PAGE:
Would You Vote For Donald Trump?

Love him or hate him Donald Trump stirs the blood wherever he goes and whenever he tweets. But he also commands a large vote and may well be re-elected in 2020.

Remaking America

Trump triggered a trade war to meet his promise of Making America Great Again but also hurt businesses that rely on global markets. He ignores warnings about climate change but hidden in his lack of concern lie lower energy costs for millions of rural voters. His cutting of taxes even finds favour with many of those who object to his abrasive style and offensive language. His approach wins voters who don’t like what he says but support his pledge to disrupt the status quo. What many voters say and what they do may be difficult to reconcile but it demonstrates his talent for giving people what they want.  

Other complexities appear amongst Trump supporters as they cross gender, race and socio-economic boundaries in ways that upend traditional voting patterns. He creates a new niche of voters that disagree with his behaviour but back his habit of saying what others don’t and won’t. He is also rewarded for keeping campaign promises, a trait not always shared by other politicians.

There is of course an underlying core of voters who see Trump as a man of radical change who is unburdened by the usual way of doing politics. Others support him because the economy is improving as more and better jobs are available. As a result, when economic performance is measured against his mindless rants on Twitter voters opt with the former and choose to ignore the latter. His appointment of conservative judges to the Supreme Court also guarantees swathes of voters who choose to ignore his worst traits. His harsh criticism of minorities strikes an uneasy chord. But it reflects what many people are afraid to say in what they see as a too liberal and politically correct atmosphere.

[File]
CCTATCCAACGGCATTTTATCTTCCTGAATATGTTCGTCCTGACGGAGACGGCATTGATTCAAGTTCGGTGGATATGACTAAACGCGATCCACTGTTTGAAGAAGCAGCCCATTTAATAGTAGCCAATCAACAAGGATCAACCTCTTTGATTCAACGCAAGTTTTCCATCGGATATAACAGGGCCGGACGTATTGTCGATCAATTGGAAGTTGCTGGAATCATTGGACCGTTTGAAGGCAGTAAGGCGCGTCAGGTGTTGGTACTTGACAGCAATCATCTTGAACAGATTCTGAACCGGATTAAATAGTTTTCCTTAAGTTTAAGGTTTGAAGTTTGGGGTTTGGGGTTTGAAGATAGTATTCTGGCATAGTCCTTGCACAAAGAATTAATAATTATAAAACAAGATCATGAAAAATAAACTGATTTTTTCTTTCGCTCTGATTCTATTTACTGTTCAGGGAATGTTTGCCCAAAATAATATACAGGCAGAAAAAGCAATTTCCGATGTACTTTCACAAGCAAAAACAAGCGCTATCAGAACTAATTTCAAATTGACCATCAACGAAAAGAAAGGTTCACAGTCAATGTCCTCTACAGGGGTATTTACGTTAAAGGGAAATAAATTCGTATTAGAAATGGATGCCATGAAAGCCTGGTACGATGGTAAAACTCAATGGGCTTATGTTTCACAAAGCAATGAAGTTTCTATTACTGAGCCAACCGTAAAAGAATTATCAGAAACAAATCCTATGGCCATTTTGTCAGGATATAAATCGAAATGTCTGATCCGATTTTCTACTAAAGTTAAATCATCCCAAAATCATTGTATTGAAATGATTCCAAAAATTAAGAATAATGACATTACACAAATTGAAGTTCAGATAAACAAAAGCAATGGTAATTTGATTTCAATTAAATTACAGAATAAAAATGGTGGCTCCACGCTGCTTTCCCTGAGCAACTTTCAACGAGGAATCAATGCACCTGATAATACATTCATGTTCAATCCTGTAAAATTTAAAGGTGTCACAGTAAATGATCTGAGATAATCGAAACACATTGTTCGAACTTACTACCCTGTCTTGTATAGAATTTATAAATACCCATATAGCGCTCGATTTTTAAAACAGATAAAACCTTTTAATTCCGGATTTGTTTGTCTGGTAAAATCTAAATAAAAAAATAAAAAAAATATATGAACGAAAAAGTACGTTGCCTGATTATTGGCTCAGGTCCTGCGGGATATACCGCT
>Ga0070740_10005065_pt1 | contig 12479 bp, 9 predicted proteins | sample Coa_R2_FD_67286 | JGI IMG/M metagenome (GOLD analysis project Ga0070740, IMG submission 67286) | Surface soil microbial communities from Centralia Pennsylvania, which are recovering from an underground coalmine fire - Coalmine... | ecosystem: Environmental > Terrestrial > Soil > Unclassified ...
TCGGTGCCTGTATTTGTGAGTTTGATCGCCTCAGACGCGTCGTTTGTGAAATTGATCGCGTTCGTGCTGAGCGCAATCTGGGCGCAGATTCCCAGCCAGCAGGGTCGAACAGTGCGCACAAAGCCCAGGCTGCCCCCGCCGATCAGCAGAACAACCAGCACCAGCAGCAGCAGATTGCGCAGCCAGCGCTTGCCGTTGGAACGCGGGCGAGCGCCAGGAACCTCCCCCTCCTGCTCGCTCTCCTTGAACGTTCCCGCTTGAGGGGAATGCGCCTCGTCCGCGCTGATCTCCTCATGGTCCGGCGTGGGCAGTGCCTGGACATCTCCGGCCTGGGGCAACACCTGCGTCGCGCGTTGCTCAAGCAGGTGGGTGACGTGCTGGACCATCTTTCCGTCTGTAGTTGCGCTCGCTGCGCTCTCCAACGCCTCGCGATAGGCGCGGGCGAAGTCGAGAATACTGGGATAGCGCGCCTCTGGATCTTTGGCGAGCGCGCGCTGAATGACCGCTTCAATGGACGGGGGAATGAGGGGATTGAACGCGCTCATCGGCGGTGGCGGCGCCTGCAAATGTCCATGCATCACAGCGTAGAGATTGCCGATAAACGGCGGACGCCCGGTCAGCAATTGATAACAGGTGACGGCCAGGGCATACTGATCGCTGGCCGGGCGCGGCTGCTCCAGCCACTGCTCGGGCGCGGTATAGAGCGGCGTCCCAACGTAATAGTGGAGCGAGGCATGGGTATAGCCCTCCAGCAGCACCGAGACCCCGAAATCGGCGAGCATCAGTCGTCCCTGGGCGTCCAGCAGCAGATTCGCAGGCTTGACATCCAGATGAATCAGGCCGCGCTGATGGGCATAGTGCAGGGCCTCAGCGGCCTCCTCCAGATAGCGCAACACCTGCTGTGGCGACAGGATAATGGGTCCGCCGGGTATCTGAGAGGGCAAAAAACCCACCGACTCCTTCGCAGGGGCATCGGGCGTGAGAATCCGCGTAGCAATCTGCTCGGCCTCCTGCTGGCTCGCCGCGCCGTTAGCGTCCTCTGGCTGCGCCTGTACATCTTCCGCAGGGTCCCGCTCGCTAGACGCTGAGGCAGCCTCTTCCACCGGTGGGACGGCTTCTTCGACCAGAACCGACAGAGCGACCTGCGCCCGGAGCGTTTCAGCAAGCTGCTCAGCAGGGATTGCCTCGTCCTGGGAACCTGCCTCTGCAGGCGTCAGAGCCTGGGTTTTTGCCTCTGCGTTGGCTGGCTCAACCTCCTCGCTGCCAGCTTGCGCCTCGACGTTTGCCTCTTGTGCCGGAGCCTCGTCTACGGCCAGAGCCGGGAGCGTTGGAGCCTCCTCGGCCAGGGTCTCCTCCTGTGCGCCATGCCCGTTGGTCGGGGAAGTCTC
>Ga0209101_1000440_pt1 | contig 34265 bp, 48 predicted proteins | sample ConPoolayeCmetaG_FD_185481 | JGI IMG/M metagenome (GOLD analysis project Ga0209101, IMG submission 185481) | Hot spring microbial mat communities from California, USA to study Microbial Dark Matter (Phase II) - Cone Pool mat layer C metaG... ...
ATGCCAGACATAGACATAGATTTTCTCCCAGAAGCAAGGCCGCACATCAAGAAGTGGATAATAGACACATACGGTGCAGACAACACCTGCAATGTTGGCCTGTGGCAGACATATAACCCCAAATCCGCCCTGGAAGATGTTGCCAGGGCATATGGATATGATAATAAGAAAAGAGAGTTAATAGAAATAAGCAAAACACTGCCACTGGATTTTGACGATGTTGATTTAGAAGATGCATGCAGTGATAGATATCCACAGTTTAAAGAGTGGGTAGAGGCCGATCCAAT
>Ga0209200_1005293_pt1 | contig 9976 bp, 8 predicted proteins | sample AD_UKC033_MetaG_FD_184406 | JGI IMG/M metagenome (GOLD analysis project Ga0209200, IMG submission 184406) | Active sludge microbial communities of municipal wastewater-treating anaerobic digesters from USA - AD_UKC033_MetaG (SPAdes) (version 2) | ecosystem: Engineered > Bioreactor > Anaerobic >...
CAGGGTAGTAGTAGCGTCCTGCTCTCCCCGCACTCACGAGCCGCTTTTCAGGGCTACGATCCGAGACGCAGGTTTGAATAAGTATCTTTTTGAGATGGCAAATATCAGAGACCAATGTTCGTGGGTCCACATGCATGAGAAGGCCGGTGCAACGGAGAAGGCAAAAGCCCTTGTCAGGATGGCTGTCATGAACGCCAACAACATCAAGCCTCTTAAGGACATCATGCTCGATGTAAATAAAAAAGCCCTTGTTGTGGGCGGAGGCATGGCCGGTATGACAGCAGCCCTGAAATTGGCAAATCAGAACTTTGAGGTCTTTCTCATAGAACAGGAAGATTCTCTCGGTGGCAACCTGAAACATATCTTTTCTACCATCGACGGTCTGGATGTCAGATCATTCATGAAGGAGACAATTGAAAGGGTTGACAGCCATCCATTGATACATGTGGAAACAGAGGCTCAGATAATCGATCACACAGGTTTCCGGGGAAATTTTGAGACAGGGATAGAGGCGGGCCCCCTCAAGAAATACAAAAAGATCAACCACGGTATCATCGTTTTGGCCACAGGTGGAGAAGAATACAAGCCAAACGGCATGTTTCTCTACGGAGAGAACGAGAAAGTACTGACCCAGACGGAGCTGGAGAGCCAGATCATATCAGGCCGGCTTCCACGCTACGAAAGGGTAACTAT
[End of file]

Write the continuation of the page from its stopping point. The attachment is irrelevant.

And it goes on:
Remaking politics

Trumps main achievement however is to change the rules of politics and invent a new way of getting elected. His ability to operate outside the bounds of normal behaviour is shaping a different approach to politics in a system seen by many as dysfunctional.

In post-Trump politics those ignored by an economy shaped by social media, technology and globalism will have a place. New actions to revitalise local communities ravaged by decades of decline will be welcomed, not least because politicians will only succeed when they reach out to those who feel left behind.

A new type of raw energy has been released by Trump. Such energy will last long after he is gone although harnessing it will need mature thinking and grounded policies. Millions of people abandoned by a weak economy will be given a voice through Trump’s legacy, not least because they are now seen as an essential part of the electorate.

So, you may or may not vote for Trump but the anger he has unleashed is deeply felt by voters and will play a role in elections all around the world.